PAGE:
British royalty at Newman canonization

By:

In a few days, Cardinal John Henry Newman will be canonized as a saint, and Britain’s Prince Charles is scheduled to attend. The prince’s presence has been reported as if it will be a major shift in relations between the United Kingdom and its Royal Family and the Roman Catholic Church, quite novel and astonishing.

As far as Prince Charles, the eldest son and heir of Queen Elizabeth II, is concerned, a visit to the Vatican will be nothing new. The prince attended the funeral of Pope St. John Paul II in 2005. His presence at the funeral was big news, not only because he came as the representative of Great Britain, but also because he postponed his wedding for a day to make the trip.

The prince has been in Rome on more than a few occasions over the years and has met three popes in succession. His mother, the queen, has met every pope since St. John XXIII, except Pope John Paul I.

Without doubt, hostility and coolness marked the relations between the British monarchy and the Catholic Church for many decades after King Henry VIII separated English Catholicism from the papacy almost 500 years ago, but connections between British royalty and the Catholic Church have been occurring for more than a century.

King Edward VII, Queen Victoria’s son, who reigned from 1901-10, broke the ice, genuinely seeming to admire the Catholic Church. Two of Victoria’s granddaughters converted to Catholicism. One of them was Spain’s late Queen Victoria Eugenie, the great-grandmother and godmother of today’s King Felipe VI.

In 1923, Pope Pius XI conferred on Victoria Eugenie the highest recognition the Church gives a Catholic laywoman for devotion to the faith. (She died, as a practicing Catholic, in 1969.)

More recently, Elizabeth II’s first cousin, Prince Michael, was married to a Catholic, Austrian Countess Marie Christine von Reibnitz. She is a princess of the United Kingdom.

Michael’s elder brother, Edward, Duke of Kent, was married in 1961 to an English noblewoman, an Anglican, Katherine Worsley. In 1994, Katherine converted to the Catholic Church, with the queen’s approval.

Queen Elizabeth II, while a practicing Anglican, is said to be a very committed Christian, acutely aware of the fact that religion very much is losing ground in the modern Western culture. Supposedly, and evidently, she regards figures such as the pope, British cardinals, and St. Teresa of Calcutta not as adversaries but as exponents of a reality more and more needed in the world, namely belief in the God of Jesus and Christian discipleship.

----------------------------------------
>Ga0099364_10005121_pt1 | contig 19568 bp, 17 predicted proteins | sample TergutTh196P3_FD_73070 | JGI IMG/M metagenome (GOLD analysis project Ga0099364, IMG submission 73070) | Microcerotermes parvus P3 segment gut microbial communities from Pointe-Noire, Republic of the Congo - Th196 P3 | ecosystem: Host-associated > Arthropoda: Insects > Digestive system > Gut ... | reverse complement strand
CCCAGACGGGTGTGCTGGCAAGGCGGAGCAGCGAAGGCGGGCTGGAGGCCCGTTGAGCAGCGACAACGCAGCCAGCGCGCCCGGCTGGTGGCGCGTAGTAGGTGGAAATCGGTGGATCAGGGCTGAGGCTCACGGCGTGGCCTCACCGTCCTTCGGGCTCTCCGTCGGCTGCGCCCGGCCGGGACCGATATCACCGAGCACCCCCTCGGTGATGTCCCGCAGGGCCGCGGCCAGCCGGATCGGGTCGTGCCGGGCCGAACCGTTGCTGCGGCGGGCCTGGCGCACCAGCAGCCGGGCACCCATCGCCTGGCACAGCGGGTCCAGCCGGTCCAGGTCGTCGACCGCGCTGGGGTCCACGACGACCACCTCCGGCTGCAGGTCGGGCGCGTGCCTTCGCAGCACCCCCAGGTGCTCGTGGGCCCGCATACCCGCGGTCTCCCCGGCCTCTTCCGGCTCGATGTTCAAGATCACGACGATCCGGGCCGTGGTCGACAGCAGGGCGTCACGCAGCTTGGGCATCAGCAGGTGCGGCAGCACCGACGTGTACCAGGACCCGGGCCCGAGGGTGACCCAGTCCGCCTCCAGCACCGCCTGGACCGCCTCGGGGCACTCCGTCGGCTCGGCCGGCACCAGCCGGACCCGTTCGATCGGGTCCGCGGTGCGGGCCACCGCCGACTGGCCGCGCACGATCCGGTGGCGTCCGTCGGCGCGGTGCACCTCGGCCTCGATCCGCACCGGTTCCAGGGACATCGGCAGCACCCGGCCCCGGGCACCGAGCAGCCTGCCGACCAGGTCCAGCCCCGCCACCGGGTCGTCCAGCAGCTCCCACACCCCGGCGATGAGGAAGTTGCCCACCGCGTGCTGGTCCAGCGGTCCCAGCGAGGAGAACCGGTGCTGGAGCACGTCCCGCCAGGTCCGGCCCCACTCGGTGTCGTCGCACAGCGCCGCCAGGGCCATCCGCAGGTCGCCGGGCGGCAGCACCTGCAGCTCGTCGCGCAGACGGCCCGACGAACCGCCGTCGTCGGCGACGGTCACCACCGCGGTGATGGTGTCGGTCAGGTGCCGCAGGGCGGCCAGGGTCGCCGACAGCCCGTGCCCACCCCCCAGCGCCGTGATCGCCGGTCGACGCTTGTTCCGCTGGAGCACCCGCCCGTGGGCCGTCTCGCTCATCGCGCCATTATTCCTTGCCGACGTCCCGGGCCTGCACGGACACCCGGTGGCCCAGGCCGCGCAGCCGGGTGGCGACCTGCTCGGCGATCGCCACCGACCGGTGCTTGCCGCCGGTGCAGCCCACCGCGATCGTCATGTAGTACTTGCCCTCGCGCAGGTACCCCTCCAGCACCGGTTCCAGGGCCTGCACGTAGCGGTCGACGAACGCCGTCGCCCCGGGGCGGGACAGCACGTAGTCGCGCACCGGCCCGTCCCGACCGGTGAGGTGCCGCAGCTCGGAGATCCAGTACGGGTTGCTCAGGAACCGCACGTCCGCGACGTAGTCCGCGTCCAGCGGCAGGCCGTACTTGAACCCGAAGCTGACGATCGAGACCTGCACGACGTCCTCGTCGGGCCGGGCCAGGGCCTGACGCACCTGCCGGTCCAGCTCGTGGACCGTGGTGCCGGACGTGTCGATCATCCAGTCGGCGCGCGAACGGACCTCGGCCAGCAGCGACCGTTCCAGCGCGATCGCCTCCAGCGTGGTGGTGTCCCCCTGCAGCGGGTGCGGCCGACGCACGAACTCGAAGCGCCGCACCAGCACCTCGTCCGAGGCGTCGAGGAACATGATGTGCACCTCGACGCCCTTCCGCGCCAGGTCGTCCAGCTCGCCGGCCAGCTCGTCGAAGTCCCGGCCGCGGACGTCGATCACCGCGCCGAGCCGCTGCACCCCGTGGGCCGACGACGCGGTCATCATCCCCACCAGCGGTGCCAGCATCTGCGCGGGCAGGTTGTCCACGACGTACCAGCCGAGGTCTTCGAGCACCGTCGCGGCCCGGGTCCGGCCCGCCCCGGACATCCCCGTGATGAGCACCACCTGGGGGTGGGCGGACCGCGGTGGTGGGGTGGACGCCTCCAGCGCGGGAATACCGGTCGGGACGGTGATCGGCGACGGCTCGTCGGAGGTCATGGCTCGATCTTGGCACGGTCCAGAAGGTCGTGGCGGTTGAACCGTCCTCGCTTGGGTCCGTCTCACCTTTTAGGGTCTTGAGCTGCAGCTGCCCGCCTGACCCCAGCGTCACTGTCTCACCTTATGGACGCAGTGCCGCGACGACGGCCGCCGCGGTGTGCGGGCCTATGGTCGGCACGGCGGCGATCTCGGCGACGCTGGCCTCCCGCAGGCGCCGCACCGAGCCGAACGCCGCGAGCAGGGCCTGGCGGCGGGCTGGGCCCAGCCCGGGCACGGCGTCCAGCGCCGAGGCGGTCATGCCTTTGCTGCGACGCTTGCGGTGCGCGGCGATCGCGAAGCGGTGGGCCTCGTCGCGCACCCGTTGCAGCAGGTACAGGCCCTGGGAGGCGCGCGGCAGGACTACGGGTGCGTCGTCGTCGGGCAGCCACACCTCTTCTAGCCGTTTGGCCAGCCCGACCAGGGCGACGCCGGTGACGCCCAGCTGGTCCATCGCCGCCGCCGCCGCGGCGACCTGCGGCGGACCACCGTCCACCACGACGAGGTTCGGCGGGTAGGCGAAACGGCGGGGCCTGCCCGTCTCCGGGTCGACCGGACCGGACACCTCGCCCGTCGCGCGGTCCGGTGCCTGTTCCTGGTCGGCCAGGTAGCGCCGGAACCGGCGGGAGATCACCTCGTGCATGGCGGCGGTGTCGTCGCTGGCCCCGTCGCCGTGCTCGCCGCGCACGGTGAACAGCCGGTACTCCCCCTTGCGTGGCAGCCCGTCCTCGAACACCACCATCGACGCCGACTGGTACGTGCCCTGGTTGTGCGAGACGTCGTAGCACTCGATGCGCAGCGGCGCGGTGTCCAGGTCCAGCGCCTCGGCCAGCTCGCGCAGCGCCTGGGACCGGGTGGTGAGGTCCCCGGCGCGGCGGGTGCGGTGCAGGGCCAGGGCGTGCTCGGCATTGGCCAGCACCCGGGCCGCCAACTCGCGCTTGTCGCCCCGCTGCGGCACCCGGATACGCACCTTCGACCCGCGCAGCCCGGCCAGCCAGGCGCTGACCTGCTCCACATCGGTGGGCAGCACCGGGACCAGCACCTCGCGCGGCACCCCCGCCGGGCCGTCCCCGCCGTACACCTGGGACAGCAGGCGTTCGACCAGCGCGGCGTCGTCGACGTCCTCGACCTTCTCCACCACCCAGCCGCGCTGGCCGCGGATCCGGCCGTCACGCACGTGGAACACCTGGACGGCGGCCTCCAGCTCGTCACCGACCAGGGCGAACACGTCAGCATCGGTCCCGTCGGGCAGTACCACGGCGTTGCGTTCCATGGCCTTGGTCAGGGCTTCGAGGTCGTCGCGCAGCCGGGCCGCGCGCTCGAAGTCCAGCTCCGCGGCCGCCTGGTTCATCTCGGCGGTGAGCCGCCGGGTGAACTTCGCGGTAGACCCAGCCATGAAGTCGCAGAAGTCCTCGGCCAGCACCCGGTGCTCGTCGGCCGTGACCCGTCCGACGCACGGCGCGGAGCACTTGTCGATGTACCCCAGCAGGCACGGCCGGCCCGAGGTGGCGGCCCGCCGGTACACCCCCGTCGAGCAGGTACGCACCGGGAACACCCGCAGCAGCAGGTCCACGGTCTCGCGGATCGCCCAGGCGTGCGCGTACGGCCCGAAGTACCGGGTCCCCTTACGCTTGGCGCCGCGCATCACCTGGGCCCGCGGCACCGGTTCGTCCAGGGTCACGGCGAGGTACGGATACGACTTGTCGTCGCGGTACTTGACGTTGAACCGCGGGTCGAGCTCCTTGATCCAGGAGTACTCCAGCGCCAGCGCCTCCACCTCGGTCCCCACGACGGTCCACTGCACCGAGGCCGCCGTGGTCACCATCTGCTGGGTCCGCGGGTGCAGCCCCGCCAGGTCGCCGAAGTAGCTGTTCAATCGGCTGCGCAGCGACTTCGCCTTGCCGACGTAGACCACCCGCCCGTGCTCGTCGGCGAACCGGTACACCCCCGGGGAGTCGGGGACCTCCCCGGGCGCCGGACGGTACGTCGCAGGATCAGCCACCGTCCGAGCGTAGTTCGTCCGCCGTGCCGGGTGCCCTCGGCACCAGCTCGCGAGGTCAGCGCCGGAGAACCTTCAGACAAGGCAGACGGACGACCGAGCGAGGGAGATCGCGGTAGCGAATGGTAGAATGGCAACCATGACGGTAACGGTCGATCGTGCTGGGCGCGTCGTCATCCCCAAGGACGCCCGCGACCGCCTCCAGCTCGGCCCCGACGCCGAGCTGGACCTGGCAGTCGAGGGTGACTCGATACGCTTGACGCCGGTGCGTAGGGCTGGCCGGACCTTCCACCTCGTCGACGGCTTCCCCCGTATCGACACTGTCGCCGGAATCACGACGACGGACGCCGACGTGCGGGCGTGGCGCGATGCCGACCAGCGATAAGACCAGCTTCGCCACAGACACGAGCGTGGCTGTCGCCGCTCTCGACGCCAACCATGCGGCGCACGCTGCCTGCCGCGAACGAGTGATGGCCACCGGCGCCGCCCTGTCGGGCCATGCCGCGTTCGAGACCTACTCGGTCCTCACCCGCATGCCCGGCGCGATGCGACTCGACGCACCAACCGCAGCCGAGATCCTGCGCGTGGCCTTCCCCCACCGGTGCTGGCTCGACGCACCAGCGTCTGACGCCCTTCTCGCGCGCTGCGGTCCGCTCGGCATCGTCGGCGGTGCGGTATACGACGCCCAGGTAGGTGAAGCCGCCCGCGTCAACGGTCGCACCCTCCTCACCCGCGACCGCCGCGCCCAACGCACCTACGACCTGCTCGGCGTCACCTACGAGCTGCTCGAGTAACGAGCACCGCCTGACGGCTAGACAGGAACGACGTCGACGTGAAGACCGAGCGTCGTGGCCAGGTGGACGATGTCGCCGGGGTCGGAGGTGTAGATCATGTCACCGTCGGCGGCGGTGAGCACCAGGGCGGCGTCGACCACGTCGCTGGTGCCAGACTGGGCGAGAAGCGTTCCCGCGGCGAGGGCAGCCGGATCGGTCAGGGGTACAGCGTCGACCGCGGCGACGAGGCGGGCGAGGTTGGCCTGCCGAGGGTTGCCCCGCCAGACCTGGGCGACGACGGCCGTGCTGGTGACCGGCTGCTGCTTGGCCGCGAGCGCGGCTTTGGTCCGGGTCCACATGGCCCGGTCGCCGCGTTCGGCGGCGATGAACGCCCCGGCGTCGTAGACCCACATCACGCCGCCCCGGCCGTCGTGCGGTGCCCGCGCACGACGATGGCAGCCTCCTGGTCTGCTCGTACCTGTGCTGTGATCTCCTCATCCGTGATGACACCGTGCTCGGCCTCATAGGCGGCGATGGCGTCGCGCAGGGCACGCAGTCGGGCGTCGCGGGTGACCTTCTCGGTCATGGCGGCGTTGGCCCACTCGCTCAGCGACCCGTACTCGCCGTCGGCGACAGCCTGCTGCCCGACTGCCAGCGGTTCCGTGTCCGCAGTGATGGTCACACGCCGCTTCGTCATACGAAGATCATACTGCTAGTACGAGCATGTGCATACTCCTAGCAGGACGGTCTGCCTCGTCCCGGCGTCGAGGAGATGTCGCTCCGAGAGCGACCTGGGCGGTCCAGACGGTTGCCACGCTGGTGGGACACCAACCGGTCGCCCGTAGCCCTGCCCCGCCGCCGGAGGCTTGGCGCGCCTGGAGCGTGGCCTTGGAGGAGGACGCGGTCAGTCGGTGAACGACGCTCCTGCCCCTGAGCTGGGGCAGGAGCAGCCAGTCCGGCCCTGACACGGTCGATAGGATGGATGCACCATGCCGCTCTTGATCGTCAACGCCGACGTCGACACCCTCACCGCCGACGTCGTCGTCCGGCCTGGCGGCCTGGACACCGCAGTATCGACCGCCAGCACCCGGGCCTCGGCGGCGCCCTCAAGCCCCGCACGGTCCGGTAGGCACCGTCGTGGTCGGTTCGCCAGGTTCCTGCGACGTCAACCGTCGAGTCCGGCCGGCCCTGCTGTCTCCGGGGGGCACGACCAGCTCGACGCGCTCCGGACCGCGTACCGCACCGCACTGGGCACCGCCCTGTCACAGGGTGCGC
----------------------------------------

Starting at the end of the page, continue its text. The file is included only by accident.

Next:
Throughout her reign of 67 years, Elizabeth II has been most congenial with Catholic leaders and with Catholics. She attended the great centennial celebration in 2003 of London’s Roman Catholic cathedral. The chair, which she occupied at the event, is prominently displayed at the cathedral to this day.

She has been friendly with successive archbishops of Westminster, the traditional heads of the Catholic hierarchy in Britain. In 1999, learning that he was dying of cancer, the queen, on her own initiative, admitted the then-archbishop, Cardinal Basil Hume, OSB, to the Order of Merit, the highest award for service and honor given in Britain. In 1983, Elizabeth II, also on her own, gave this award to Mother Teresa.

Important to note is that the British Royal Family is just as much the Canadian Royal Family, the Australian Royal Family, and the Jamaican Royal Family, since Elizabeth II is the constitutional head of state of 15, completely independent nations, several of which have large groups of Catholics within their populations, with Catholic leaders such as prime ministers.

Of course, Catholics in these 15 nations expect their queen to respect their Church and prominent members of their Church.

So, Prince Charles, not at all surprisingly, will attend Cardinal Newman’s canonization, to honor Cardinal Newman himself, the Catholic Church, Christianity, Pope Francis and his mother’s millions of Catholic subjects.

This article comes to you from OSV Newsweekly (Our Sunday Visitor) courtesy of your parish or diocese.

 

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